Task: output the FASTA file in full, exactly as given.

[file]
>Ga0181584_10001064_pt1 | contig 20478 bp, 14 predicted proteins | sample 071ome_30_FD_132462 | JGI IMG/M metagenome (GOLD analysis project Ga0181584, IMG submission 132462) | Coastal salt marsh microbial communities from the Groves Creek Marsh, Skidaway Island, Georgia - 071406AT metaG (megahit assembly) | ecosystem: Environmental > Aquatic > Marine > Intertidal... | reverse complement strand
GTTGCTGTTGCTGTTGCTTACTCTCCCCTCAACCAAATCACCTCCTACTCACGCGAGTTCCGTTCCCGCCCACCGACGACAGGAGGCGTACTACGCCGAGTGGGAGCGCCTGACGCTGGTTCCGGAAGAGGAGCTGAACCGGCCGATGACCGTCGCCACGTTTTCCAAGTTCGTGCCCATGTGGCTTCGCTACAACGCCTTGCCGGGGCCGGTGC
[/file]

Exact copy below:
>Ga0181584_10001064_pt1 | contig 20478 bp, 14 predicted proteins | sample 071ome_30_FD_132462 | JGI IMG/M metagenome (GOLD analysis project Ga0181584, IMG submission 132462) | Coastal salt marsh microbial communities from the Groves Creek Marsh, Skidaway Island, Georgia - 071406AT metaG (megahit assembly) | ecosystem: Environmental > Aquatic > Marine > Intertidal... | reverse complement strand
GTTGCTGTTGCTGTTGCTTACTCTCCCCTCAACCAAATCACCTCCTACTCACGCGAGTTCCGTTCCCGCCCACCGACGACAGGAGGCGTACTACGCCGAGTGGGAGCGCCTGACGCTGGTTCCGGAAGAGGAGCTGAACCGGCCGATGACCGTCGCCACGTTTTCCAAGTTCGTGCCCATGTGGCTTCGCTACAACGCCTTGCCGGGGCCGGTGC